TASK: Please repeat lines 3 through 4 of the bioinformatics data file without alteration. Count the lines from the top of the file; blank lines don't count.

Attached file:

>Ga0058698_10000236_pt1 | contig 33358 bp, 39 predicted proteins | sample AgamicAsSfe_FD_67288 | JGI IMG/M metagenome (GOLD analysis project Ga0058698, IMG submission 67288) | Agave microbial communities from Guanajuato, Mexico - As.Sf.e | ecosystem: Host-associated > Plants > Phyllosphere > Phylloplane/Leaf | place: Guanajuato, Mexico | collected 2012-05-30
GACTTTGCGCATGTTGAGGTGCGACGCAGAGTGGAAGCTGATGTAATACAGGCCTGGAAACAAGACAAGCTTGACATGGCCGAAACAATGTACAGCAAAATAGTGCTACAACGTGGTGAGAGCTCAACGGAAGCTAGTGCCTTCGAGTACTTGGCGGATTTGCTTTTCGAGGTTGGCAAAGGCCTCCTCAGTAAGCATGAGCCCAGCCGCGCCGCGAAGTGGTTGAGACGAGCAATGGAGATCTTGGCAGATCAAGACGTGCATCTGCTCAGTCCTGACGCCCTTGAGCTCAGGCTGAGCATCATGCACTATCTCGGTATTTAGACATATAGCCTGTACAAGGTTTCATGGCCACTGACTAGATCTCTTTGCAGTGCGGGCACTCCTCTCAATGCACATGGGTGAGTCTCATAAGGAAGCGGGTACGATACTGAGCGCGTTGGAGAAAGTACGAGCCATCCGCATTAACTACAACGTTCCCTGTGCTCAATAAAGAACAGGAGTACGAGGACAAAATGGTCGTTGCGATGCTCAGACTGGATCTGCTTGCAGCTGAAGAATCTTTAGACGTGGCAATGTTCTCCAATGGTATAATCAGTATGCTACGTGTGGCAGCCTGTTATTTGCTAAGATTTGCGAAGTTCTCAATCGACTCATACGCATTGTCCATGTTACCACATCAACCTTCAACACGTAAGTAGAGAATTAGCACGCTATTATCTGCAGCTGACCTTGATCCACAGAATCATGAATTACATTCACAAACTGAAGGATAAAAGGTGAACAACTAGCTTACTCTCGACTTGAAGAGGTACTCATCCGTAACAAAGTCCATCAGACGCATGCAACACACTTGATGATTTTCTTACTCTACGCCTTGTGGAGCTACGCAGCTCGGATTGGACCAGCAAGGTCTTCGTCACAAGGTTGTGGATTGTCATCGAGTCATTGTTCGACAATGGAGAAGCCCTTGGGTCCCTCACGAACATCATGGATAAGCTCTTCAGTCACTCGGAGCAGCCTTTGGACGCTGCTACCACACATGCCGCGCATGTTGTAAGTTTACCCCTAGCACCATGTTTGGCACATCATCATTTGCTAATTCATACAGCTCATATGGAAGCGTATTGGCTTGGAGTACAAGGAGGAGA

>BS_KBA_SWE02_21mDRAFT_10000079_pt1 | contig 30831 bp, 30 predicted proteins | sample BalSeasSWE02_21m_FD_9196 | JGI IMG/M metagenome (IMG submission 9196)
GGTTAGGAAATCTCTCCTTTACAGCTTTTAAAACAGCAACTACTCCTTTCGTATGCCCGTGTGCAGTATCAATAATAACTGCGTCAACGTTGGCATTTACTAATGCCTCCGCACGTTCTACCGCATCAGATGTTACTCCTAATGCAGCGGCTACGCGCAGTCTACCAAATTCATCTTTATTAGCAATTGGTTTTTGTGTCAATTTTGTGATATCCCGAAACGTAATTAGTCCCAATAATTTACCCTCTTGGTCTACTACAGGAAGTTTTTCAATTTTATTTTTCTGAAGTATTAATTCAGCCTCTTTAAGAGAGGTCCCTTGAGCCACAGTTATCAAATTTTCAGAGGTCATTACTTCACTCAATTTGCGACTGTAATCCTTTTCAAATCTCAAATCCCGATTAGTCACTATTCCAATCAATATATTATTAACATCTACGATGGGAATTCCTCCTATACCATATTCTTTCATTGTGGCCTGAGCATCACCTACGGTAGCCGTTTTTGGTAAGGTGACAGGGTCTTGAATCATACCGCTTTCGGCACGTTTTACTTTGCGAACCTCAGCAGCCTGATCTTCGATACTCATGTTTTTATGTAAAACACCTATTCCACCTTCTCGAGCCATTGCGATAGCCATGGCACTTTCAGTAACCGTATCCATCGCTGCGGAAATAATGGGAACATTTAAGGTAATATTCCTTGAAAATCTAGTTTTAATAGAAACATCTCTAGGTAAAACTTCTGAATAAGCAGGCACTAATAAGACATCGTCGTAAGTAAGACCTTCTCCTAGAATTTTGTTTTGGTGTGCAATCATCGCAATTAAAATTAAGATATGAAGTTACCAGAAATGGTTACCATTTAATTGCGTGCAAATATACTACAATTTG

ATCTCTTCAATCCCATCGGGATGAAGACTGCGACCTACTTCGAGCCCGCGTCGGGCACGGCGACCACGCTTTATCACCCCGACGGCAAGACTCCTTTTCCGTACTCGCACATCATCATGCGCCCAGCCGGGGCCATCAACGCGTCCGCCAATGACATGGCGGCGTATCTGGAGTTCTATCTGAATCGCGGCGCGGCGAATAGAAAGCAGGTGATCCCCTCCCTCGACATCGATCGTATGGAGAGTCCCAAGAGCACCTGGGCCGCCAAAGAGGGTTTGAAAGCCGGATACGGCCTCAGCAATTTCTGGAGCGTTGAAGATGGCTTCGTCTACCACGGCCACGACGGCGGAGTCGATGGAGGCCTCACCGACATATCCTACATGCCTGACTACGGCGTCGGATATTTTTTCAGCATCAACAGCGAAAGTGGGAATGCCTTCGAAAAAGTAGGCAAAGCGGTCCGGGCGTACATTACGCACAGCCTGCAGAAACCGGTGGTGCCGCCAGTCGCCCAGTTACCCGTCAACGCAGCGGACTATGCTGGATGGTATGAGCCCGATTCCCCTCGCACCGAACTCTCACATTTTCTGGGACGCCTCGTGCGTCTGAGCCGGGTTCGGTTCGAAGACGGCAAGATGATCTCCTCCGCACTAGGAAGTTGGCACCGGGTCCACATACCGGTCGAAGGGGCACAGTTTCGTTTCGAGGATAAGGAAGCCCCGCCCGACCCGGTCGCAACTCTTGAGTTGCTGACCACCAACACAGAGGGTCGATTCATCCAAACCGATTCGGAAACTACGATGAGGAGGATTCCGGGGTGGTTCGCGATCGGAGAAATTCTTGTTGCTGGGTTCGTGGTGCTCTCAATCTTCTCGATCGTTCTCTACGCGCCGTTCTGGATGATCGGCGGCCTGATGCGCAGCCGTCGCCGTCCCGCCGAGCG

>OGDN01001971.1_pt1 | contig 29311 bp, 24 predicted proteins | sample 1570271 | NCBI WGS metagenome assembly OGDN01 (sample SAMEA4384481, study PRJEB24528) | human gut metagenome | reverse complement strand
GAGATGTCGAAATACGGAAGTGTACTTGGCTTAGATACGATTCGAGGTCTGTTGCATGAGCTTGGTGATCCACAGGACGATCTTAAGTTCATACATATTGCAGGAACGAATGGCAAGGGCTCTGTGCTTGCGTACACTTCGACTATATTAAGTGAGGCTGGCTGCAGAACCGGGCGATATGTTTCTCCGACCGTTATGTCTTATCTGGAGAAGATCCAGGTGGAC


>BS_KBA_SWE02_21mDRAFT_10000079_pt1 | contig 30831 bp, 30 predicted proteins | sample BalSeasSWE02_21m_FD_9196 | JGI IMG/M metagenome (IMG submission 9196)
GGTTAGGAAATCTCTCCTTTACAGCTTTTAAAACAGCAACTACTCCTTTCGTATGCCCGTGTGCAGTATCAATAATAACTGCGTCAACGTTGGCATTTACTAATGCCTCCGCACGTTCTACCGCATCAGATGTTACTCCTAATGCAGCGGCTACGCGCAGTCTACCAAATTCATCTTTATTAGCAATTGGTTTTTGTGTCAATTTTGTGATATCCCGAAACGTAATTAGTCCCAATAATTTACCCTCTTGGTCTACTACAGGAAGTTTTTCAATTTTATTTTTCTGAAGTATTAATTCAGCCTCTTTAAGAGAGGTCCCTTGAGCCACAGTTATCAAATTTTCAGAGGTCATTACTTCACTCAATTTGCGACTGTAATCCTTTTCAAATCTCAAATCCCGATTAGTCACTATTCCAATCAATATATTATTAACATCTACGATGGGAATTCCTCCTATACCATATTCTTTCATTGTGGCCTGAGCATCACCTACGGTAGCCGTTTTTGGTAAGGTGACAGGGTCTTGAATCATACCGCTTTCGGCACGTTTTACTTTGCGAACCTCAGCAGCCTGATCTTCGATACTCATGTTTTTATGTAAAACACCTATTCCACCTTCTCGAGCCATTGCGATAGCCATGGCACTTTCAGTAACCGTATCCATCGCTGCGGAAATAATGGGAACATTTAAGGTAATATTCCTTGAAAATCTAGTTTTAATAGAAACATCTCTAGGTAAAACTTCTGAATAAGCAGGCACTAATAAGACATCGTCGTAAGTAAGACCTTCTCCTAGAATTTTGTTTTGGTGTGCAATCATCGCAATTAAAATTAAGATATGAAGTTACCAGAAATGGTTACCATTTAATTGCGTGCAAATATACTACAATTTG